Your backyard. It's safe and weather-permitting, you can do lots of fun stuff outdoors with your child. If you have more than one, you can set up some games they can play together outdoors. If not, join in on the fun and play with them. You can have a picnic outside, hit a homemade pinata filled with candy you bought at the grocery store. You can open presents outside too, and play with whatever you already have for them outside; trampoline, swingset or sandbox.
Indoors. This is a great choice for all weather. You can spend time together in many different ways! You can make paper decorations, bake a cake and decorate it together, and much more! You can also play some fun games such as pin the tail on the donkey, twister, board games and more. You can also video-call friends and family so your child gets to talk to them and spend some time with them. You can have a family movie marathon with your child's favorite tv shows and movies and cook some popcorn. Read them their favorite story at bedtime, use a bath bomb at bath time. Any way you can think to make the day special, do it. Your child may remember this birthday as the most fun yet!
Not sure what to do or how to keep your child happy or busy on their special day? Here is a list of activities you can plan and do during your child's birthday.
Pin the tail on the donkey
Bake a cake
Decorate a cake
Arts & Crafts
Making paper decorations
Got any more ideas for kids' birthday activities? Comment below!
|Posted by Live Love Mom on April 29, 2020 at 11:15 AM||comments (4)|
by: Stephanie McEndree
It can be hard being apart from your family during this pandemic. Here are some ways you can spend time together despite the coronavirus.
Video calls. Whether you use facebook, skype or even snapchat, you can video call with your family. People are starting to use Zoom so they can video chat with many people at the same time. Have an online family reunion and spend some time together.
Play games. There are apps linked to facebook that you can play together. You can also play games via video chat, such as bingo or battleship. You can play almost any game through video chat if you try hard enough, or are creative.
Activities. Do activities together online. You can go on video chat and watch the same youtube workout video and do the workouts together. You can try Zumba as well and laugh as you try to dance like the instructor. You can also learn a dance from TikTok together.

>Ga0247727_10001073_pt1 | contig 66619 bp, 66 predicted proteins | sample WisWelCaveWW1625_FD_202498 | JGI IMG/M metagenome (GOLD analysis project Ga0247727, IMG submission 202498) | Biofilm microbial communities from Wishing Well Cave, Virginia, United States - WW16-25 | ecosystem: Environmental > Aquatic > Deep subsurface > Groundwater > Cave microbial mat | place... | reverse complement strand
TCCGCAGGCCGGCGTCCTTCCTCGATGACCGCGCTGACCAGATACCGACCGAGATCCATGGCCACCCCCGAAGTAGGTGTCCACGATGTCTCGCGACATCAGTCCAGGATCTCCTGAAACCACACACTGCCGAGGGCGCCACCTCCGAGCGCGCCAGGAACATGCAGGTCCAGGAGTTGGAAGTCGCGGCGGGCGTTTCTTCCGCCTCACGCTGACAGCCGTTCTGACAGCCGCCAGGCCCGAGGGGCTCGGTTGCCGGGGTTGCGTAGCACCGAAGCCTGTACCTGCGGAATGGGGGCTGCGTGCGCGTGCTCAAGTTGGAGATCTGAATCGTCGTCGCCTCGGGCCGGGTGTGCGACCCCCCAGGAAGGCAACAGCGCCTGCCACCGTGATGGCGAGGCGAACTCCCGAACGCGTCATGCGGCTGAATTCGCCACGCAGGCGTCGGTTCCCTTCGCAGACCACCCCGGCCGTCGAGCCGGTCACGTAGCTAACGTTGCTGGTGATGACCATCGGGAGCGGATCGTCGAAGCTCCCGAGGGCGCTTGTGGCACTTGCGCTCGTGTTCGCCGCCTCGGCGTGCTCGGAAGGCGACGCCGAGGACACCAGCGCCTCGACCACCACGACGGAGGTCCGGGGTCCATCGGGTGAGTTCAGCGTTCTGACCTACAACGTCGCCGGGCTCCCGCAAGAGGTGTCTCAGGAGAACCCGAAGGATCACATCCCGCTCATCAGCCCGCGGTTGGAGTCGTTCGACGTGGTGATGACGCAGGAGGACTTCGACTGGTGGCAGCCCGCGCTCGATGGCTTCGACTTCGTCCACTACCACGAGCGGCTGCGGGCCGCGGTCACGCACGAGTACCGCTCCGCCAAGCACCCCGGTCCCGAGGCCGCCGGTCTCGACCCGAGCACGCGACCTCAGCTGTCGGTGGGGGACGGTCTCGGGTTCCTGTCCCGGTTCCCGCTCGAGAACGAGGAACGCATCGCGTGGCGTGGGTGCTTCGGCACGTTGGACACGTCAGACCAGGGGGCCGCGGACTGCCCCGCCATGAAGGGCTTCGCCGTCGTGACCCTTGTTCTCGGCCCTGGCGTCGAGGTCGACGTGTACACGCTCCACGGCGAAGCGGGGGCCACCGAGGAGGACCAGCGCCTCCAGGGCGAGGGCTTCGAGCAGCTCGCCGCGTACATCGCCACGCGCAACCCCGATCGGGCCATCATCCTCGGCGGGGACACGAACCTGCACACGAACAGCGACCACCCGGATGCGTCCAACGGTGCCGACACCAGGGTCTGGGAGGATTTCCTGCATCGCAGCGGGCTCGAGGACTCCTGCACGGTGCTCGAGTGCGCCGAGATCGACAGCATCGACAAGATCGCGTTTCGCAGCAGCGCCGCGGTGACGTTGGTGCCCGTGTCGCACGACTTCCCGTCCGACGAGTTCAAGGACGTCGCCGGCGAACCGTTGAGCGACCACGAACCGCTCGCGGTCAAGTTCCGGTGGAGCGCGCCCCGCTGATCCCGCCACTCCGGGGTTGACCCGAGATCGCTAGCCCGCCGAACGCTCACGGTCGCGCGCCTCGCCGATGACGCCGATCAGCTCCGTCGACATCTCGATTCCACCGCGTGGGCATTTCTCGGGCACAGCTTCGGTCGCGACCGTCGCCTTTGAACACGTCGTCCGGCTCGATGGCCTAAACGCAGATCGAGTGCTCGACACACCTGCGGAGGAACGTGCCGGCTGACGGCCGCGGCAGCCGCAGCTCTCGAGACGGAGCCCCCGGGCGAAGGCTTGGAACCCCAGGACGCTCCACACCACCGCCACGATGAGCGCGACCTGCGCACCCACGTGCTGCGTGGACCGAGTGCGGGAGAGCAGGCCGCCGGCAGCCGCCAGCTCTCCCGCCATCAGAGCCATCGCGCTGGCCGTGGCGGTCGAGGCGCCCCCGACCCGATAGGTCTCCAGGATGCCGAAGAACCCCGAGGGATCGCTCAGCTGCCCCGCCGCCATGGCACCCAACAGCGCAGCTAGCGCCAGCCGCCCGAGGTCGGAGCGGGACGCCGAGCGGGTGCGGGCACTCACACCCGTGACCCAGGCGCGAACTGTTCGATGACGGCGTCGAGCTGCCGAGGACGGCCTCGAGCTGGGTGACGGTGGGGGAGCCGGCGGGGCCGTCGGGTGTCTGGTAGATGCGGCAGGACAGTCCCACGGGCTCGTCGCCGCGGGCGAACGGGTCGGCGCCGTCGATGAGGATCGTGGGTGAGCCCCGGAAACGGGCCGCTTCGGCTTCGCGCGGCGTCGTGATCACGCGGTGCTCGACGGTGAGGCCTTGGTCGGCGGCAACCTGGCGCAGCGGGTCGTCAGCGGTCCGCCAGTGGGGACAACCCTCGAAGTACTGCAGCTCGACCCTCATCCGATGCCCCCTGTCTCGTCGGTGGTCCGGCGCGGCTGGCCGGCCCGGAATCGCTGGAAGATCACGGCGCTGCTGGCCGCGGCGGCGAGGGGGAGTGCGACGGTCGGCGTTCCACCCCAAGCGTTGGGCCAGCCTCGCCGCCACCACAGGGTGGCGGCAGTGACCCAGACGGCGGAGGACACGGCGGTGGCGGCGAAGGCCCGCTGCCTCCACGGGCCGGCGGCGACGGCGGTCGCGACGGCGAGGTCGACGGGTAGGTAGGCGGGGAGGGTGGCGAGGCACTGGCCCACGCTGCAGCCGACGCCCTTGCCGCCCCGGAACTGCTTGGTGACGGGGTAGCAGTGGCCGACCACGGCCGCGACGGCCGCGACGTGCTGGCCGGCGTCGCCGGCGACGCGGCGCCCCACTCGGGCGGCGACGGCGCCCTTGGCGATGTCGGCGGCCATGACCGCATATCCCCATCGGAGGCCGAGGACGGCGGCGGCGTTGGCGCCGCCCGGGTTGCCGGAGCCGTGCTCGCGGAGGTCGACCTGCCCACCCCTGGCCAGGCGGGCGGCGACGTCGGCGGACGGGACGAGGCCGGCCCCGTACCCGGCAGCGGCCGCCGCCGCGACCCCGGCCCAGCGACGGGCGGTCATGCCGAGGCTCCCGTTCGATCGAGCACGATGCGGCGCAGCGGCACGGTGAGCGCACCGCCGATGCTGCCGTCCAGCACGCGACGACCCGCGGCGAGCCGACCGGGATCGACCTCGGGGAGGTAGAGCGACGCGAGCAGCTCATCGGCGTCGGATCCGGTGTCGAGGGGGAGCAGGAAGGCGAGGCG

Phone calls. Pick up the phone and call your family! Especially with the older generation, they love having a phone call from their loved ones. If you're not sure what to talk about, you can always mention the weather and ask how they are doing and what they've been up to lately. A popular topic is how everyone is passing the time being cooped up.
Send them something. You can send a letter, a card, flowers or even a delivery meal to brighten up their day. If it's their birthday soon, mail them a small gift if you can afford it. It will let your family know you are thinking of them even during these hard times.
Got more ideas? Comment below!
|Posted by Live Love Mom on April 19, 2020 at 8:10 AM||comments (0)|
by: Stephanie McEndree
It's harder now than ever to socialize with people during the coronavirus pandemic. Plenty of people, especially extroverts, are finding these times trying and very difficult. Without further ado, here is how you can keep connected with your friends during COVID-19.
Social media. Scroll facebook, twitter, instagram, youtube, pinterest, and whatever social media accounts you have. You can keep up with your friends and how they're doing by reading their posts. You can also like their posts and comment on them to let them know you're thinking of them. For those who are anti-social or introverts, this can be the best way to reach out to your loved ones without being emotionally overwhelmed.
Online games. There are plenty of games out there where you can socialize with your friends, loved ones and even strangers. There are plenty of games on social media you can play with someone else. You can also get involved with more complexity such as MMORPGs. They are computer role playing games and are very popular. You can also bust out your PS4, or your Xbox or whichever gaming platform you own and start a friendly game.
Video calls. Zoom, Skype, Facebook or more can be used to video call with your loved ones. You can do it either through your phone or on a computer. For computers, make sure you have a mic and a webcam so you can effectively communicate. Be sure you also have a good internet connection or the video will cut out a lot.
Emails. For the more old-fashioned people and for those who have elderly friends or who aren't used to the whold fuss about social media, emailing can be a familiar platform for communication. Send emails back and fourth and it can be as quick as instant messaging.
Instant Messaging. Also known as IM, this is found virtually on every social media platform. You can IM on yahoo, google talk, facebook, pinterest, tumblr, instagram, twitter and more. Just make sure the both of you are online and start chatting!
Phone calls. Scroll your phone and find the phone numbers of people you would like to talk to. Call them and if they don't pick up, leave a nice message. It's especially important during these times to check in on our elderly friends and family. Call your grandparents, your neighbors, your great-aunts and uncles. You can even offer to get them some groceries at the same time as your own to save them the trouble. Not sure what to talk about? Talk about current events, the weather, whatever you can think of!